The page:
South Africa - National Report - World Arbitration Reporter (WAR) - 2nd Edition
Pierre Burger, Director, Werksmans Attorneys.
Originally from World Arbitration Reporter (WAR) - 2nd Edition
I. INTRODUCTION: ARBITRATION IN SOUTH AFRICA: HISTORY AND INFRASTRUCTURE
A. History and Current Legislation
1. Historical evolution of law relating to arbitration
South African law is usually classified as a mixed legal system, derived partially from the civilian tradition of Roman Dutch law and partially from the common-law tradition through English law. Its oldest roots lie in the Roman Dutch law which was brought to the Cape by the Dutch East India Company with the arrival of Jan van Riebeeck in 1652. The Cape Colony was occupied by Britain in 1795 while the Netherlands was under revolutionary French occupation, and again, more permanently, in 1806. Britain annexed the short-lived Boer Republic of Natalia in 1843 to form the Colony of Natal, and with the fall of the two Boer republics—the Zuid-Afrikaansche Republiek (renamed Transvaal) and the Orange Free State – in the Second Anglo-Boer War of 1899-1902, all of South Africa (as it became known upon Union in 1910) was brought within the domain of the British Empire.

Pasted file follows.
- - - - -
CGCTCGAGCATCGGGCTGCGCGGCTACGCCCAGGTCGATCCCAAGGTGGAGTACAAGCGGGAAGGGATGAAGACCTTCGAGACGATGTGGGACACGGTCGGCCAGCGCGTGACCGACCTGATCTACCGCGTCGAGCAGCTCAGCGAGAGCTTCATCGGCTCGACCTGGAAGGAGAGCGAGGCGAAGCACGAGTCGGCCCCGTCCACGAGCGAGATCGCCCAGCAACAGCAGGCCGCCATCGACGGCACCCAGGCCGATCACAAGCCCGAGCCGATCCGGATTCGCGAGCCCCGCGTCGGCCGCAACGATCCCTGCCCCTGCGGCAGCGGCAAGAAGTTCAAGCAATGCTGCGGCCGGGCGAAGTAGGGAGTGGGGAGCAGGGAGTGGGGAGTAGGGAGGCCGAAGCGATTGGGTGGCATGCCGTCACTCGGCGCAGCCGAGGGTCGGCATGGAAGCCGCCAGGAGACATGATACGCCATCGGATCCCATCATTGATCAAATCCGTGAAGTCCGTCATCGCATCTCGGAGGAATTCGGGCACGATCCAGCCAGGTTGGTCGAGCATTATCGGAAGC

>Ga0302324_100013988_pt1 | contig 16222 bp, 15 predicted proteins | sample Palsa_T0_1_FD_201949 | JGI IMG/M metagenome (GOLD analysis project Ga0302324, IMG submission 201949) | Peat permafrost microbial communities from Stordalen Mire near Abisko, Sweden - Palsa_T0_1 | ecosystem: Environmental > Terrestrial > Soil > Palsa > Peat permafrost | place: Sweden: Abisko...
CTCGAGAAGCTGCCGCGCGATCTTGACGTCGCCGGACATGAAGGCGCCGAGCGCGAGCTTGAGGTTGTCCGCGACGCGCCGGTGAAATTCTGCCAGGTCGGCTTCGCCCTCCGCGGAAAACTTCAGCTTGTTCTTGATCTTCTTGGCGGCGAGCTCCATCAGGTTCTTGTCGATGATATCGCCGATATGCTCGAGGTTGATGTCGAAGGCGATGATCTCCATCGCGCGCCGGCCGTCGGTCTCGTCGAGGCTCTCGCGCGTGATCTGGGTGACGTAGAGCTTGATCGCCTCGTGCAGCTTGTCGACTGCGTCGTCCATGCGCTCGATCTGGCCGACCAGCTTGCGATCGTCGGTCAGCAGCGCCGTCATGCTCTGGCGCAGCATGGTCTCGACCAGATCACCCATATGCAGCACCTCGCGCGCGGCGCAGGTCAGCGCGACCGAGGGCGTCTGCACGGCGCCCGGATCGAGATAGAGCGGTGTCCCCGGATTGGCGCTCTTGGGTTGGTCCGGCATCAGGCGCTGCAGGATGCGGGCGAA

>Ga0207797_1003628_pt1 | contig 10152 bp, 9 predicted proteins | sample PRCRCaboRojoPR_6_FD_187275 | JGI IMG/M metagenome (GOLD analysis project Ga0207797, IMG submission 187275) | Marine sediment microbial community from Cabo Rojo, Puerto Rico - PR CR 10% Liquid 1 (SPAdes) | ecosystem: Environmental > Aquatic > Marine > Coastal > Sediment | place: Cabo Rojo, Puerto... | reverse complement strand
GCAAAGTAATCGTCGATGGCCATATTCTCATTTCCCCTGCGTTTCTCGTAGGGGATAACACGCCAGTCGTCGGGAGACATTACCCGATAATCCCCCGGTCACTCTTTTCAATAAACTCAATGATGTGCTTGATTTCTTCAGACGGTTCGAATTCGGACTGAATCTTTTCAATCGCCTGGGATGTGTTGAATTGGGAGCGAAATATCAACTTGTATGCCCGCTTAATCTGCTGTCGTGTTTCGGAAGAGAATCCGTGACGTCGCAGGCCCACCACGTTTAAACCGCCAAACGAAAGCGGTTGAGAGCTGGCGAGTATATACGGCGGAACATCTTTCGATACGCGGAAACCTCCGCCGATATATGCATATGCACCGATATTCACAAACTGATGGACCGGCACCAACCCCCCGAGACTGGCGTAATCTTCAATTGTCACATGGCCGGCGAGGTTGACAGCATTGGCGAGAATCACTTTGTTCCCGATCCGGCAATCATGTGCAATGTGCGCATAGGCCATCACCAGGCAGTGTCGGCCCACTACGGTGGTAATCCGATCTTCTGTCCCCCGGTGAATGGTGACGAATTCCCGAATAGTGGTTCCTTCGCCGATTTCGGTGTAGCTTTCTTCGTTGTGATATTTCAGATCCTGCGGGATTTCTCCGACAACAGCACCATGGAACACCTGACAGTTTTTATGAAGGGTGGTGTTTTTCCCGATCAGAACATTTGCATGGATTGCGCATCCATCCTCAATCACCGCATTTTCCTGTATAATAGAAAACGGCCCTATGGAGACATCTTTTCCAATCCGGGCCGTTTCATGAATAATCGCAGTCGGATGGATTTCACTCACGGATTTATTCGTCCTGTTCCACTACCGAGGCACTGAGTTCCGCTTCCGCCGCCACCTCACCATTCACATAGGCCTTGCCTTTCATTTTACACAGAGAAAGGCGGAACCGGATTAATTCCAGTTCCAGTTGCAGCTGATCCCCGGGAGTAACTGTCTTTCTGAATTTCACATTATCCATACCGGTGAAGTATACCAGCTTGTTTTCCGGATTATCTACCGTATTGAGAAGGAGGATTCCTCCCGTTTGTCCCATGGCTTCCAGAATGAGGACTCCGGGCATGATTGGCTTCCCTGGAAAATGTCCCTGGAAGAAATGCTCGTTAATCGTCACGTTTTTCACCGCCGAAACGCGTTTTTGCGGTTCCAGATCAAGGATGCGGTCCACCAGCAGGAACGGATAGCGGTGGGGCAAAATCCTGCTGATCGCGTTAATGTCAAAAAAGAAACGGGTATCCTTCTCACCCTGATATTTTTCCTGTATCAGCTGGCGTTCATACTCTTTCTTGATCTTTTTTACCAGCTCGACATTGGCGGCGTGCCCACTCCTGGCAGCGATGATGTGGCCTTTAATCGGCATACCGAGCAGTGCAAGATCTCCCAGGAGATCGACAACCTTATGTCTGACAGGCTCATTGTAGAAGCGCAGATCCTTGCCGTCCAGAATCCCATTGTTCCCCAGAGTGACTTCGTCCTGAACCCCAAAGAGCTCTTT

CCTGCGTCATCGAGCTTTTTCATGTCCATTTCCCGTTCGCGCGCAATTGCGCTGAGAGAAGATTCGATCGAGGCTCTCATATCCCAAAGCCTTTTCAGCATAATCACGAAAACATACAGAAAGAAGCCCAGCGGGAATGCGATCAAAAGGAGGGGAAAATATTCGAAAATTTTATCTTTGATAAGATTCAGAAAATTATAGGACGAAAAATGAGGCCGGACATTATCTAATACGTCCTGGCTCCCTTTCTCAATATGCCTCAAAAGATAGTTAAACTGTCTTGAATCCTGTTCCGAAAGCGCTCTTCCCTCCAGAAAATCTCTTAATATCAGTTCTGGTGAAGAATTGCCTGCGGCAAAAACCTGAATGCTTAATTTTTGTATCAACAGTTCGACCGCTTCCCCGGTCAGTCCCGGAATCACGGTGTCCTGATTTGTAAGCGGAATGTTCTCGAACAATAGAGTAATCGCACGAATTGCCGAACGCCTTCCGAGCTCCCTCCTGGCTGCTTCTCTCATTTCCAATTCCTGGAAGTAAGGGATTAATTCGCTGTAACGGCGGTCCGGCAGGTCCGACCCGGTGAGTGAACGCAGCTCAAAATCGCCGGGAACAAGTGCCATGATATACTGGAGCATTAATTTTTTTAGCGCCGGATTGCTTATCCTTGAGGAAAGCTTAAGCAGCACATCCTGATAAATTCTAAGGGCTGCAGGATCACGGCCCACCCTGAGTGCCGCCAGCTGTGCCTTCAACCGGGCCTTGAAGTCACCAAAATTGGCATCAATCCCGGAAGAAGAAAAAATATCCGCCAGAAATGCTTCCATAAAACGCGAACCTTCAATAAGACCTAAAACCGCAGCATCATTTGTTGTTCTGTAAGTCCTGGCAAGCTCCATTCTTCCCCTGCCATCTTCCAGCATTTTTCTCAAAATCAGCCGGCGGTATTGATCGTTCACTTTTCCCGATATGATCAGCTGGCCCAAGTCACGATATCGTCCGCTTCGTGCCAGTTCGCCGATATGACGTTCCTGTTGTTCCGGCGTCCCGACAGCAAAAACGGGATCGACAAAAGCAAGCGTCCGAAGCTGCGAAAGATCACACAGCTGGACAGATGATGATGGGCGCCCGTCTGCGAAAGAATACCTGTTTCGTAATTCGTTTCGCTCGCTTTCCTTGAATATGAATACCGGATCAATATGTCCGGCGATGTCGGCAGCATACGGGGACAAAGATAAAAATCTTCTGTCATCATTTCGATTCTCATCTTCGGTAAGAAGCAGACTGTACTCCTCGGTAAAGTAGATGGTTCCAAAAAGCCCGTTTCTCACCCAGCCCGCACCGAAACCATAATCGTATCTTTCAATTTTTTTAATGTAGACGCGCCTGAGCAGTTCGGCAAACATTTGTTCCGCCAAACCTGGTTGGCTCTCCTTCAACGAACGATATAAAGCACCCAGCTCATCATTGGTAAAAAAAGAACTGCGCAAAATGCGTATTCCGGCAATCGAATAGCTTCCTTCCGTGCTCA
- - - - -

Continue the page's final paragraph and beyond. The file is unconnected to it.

The British substantially retained the Roman Dutch common law in its South African colonies, but introduced the English law of procedure and evidence in criminal and civil matters. English law was also adopted in various spheres of commercial law, including company law, banking and negotiable instruments, and others. The law of obligations – contract, delict and enrichment - has remained predominantly Roman Dutch. The Roman Dutch traditions of arbitration dated back to classical Roman law, where arbitration was regularly used. Its subjects were broad, embracing both commercial and family matters. Moreover, Roman law dealt with the enforceability of arbitration agreements contained in commercial contracts and treated arbitration clauses as separate from the main agreement. The Roman-law principles of arbitration were subsumed into the Roman Dutch law, as evidenced by the works of several of the leading Roman Dutch authorities. Johannes Voet’s Commentary on the Digest is a leading source of South African common law in this regard.